Oak Street Po'boy Festival (©Shawn Fink)

One of dozens of delicious offerings at October's Oak Street Po'boy Festival. (©Shawn Fink)

New Orleans Food Festivals to Keep You Sated Year-Round

By Douglas Brantley on 11/08/16, updated 03/10/17
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New Orleans boasts more than 130 annual festivals, many of them food-focused. Alligator, oysters, gumbo, mirliton—if it’s edible, we’ll celebrate it. Here, we’ve mapped out the best the city’s food fetes month-by-month. Dig in, y'all!


January

King Cake Festival: A Mardi Gras must-have, king cake comes in a variety of flavors, both sweet and savory. Local bakeries serve up their signature takes on the Crescent City confection during this Carnival season celebration at Champions Square.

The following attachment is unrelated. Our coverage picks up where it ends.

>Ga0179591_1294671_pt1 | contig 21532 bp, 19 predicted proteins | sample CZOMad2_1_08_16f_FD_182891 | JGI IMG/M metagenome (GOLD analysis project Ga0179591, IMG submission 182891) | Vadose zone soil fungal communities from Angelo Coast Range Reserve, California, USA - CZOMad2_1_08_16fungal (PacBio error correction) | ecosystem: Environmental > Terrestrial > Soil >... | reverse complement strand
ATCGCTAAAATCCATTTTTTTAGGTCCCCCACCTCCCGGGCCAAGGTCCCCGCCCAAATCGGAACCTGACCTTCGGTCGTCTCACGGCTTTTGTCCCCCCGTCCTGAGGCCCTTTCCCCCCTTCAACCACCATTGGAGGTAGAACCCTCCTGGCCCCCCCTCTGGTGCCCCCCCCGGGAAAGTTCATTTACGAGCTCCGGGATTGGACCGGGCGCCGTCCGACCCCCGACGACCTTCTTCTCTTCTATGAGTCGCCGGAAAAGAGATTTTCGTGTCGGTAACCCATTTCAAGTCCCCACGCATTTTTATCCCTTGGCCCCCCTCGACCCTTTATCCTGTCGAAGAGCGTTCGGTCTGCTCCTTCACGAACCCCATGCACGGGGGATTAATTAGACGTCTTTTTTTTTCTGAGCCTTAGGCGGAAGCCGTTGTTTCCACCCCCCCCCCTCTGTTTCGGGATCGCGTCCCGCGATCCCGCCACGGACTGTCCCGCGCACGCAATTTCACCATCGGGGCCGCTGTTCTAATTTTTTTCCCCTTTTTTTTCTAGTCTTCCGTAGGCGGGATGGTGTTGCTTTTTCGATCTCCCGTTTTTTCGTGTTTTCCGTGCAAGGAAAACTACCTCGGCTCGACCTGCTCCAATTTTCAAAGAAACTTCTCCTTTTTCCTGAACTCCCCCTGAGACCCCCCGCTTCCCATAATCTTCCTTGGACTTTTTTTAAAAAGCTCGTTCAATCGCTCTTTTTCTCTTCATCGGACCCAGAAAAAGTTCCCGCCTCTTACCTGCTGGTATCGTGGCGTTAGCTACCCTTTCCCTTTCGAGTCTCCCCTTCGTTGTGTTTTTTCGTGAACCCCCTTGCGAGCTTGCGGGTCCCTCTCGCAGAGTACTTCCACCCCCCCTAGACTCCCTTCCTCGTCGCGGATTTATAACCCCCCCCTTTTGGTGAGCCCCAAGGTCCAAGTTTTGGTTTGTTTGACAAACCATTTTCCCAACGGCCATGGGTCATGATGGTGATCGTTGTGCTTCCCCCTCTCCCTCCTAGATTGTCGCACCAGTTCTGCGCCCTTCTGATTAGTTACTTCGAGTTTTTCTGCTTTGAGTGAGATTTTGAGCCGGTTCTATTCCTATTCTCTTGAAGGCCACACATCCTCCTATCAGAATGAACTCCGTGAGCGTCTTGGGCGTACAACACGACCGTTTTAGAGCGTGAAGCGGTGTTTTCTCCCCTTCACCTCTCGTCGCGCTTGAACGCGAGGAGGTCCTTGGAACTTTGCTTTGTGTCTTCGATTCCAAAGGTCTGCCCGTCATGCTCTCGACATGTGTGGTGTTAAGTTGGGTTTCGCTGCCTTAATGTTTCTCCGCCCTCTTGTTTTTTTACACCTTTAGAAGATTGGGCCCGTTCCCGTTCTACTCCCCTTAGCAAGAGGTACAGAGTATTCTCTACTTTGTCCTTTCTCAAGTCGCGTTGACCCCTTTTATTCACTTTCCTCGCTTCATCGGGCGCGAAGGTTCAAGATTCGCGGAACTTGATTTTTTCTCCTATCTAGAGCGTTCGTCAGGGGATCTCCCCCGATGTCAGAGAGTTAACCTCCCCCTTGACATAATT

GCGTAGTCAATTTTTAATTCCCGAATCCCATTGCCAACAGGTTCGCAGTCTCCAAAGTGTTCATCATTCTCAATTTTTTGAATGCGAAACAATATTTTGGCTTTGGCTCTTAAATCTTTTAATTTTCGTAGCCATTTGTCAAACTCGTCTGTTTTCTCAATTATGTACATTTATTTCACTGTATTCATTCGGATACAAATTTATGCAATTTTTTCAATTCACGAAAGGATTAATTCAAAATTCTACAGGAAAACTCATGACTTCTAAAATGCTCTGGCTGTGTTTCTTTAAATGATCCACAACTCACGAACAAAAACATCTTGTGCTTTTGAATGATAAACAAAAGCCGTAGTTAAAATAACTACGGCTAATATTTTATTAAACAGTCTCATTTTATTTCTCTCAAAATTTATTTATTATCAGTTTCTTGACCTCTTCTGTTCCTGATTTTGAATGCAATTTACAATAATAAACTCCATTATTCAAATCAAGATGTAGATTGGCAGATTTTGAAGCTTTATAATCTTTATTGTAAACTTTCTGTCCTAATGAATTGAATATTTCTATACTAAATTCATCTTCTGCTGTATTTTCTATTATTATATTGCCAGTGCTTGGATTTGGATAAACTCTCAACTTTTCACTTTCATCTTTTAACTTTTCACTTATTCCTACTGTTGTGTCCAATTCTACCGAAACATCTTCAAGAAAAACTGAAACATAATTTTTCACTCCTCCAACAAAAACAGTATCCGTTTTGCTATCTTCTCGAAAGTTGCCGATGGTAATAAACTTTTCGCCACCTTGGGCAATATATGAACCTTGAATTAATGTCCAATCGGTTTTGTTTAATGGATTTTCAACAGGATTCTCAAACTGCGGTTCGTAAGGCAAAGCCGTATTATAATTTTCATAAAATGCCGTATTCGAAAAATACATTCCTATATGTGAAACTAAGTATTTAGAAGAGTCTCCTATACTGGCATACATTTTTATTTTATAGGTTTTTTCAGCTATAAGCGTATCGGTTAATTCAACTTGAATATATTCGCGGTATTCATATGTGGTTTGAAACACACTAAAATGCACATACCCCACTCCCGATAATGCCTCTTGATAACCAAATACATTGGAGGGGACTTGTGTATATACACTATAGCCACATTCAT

Randazzo's King Cake


February/March

Soul Fest: New Orleans’ African-American influences are highlighted during this annual Audubon Zoo affair, which features a number of Creole and soul food vendors. Pork chop po'boys? Yes, please. 

Soul Fest New Orleans


March

Fêtes Fest and Fêtes des Chefs: Celebrity chef John Besh cooked up Fêtes Fest as an affordable offshoot of his big-ticket/big-talent Fêtes des Chefs fundraiser, which takes place the following evening with nationally known culinary talents dishing up intimate dinners in local homes.

Top Taco New Orleans: This offshoot of the popular Top Taco Denver nods to NOLA's growing number of Mexican eateries. Chefs compete in a variety of categories (most creative, most traditional, fan favorite), while area bartenders battle it out for top margarita.


March/April

Louisiana Crawfish Festival: Mudbugs are the star attraction of this annual affair in nearby Chalmette. Crawfish pie, crawfish cake, crawfish bread, crawfish pizza, crawfish eggrolls; all hail the Crawfish Queen!

Crawfish (©Shawn Fink)

Hogs for the Cause: What began as a small cook-off among friends has morphed into a wildly popular pork-a-thon. Close to 100 award-worthy barbecue teams compete while you pig out on the results.

Hogs for the Cause New Orleans